Part 36 Offers : Children and Protected Parties Wormald -v- Ahmed [2021] EWHC 973 (QB)

Sofia Ashraf
Written by:

Sofia Ashraf


In claims concerning a child or a protected party, acceptance of a Part 36 offer is subject to the approval process under Part 21. Consequently, the accepted Part 36 offer is not deemed binding until the court approves the same. What would happen if the offeror wishes to withdraw the Part 36 offer during the period between acceptance and approval due to a material change in circumstances such as the death of a protected party?

Recently, the High Court was called upon to determine this very issue in Wormald.

The Facts

The Claimant sustained a serious brain injury at the age of 20 following a road traffic accident in 2009. In 2013, a personal injury claim was brought on his behalf with his mother acting as his litigation friend. Liability was contested and the matter was proceeding on a split trial basis however, in October 2014, the Defendant made a Part 36 offer in the sum of £2 million in respect of the whole claim. The liability trial subsequently took place  in November 2014 and the Claimant succeeded subject to a 40% reduction for contributory negligence. The Defendant’s appeal was dismissed. Damages remained to be assessed and the Defendant’s offer remained open for acceptance.

Following the accident, the Claimant was wheelchair bound and has been admitted to hospital on a number of occasions. On 14 September 2020, the Claimant was admitted to hospital again where he suffered a cardiac episode. His mother and litigation friend reported this to his solicitors as she had been told that the Claimant was in a critical condition.

On 17 September 2020, following an urgent review of the case and the open offers, the Claimant’s Solicitor advised the Defendant that the Claimant had been hospitalised. On 18 September, following a consultation with Counsel and seeking instructions from the Claimant’s mother, the Defendant’s Part 36 offer of £2 million was accepted via email.

The Defendant’s Solicitor responded seeking an update on the Claimant’s condition and confirmation that he was still alive. The Claimant’s Solicitor advised that he remained in a critical condition. Unfortunately, the Claimant died later that day. The Defendant was not notified of this until 21 September 2020.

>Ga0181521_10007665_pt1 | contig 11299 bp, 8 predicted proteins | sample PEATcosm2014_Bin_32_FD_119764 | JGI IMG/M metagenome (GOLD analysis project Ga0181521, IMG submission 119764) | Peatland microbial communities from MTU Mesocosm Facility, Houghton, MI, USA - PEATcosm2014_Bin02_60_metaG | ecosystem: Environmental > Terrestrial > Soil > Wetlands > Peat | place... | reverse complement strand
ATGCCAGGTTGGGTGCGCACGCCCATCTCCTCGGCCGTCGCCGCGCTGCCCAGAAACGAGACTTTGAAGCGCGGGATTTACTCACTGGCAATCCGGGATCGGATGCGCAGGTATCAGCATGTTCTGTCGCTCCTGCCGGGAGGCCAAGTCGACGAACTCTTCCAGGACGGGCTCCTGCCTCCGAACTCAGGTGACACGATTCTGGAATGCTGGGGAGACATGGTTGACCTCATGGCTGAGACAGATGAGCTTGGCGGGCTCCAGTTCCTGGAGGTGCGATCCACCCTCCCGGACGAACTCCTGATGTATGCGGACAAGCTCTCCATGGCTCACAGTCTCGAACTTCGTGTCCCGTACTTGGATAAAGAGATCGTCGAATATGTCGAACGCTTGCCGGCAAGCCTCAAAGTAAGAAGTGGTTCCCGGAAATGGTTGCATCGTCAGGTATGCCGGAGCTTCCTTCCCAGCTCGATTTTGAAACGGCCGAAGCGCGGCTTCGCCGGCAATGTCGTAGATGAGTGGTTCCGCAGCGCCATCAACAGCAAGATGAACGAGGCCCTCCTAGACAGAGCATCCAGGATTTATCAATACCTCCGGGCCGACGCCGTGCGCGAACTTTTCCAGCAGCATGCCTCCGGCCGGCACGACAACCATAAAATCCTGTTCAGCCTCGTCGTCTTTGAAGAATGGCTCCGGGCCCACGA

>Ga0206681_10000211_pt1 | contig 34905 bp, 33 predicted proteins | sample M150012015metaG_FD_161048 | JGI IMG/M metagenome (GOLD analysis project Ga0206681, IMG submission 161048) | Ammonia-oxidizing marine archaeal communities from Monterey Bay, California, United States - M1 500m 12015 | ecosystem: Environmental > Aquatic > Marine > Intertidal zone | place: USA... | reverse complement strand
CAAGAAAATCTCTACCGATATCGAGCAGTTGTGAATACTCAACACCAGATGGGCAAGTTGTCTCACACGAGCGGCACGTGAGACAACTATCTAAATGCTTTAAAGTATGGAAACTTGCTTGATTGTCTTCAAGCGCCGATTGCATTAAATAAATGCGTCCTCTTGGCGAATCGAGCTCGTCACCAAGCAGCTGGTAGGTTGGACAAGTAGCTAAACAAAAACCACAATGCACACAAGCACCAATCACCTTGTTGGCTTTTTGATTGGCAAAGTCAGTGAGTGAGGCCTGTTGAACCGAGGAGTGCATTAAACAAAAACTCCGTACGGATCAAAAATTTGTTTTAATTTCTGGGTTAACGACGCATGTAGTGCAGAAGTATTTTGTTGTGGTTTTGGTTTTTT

On 25 September 2020, the Defendant wrote to withdraw the Part 36 offer on the basis that it now substantially exceeded the true value of the claim and, in any event, had not yet been approved.

Naturally, a dispute arose as to whether the offer as capable of being withdrawn given that it had been accepted. The Defendant maintained that it was capable of being withdrawn owing to the fact that the acceptance required the court’s approval and approval should not be granted owing to the material change in circumstances. The Claimant applied for a declaration that the Part 36 offer had been validly accepted and also sought an order that the sum accepted be approved by the court pursuant to Part 21.

The Application Hearing

The matter came before Ms Clare Ambrose, sitting as a Deputy High Court Judge, on 24 March 2021 and, at [29], she held that the issues to be determined were as follows;

  1. Where a protected party accepts a Part 36 offer, is the other party subsequently able to withdraw that offer before approval of the settlement?
  2. When the court is asked to approve a settlement, on what grounds (if any) can a Part 36 offer be withdrawn?
  3. Should the court grant permission for withdrawal of the Defendant’s offer or approve the settlement in the amount offered?

In respect of the first issue, the Judge concluded as follows at [59];

  1. A compromise made on behalf of a protected party by acceptance of a Part 36 offer requires the approval of the court under CPR 21.10 (CPR 36.11 & 36.14).
  2. Where a protected party accepts a Part 36 offer, the offer and its acceptance are not binding to make a valid settlement until approved by the Court (CPR 21.10).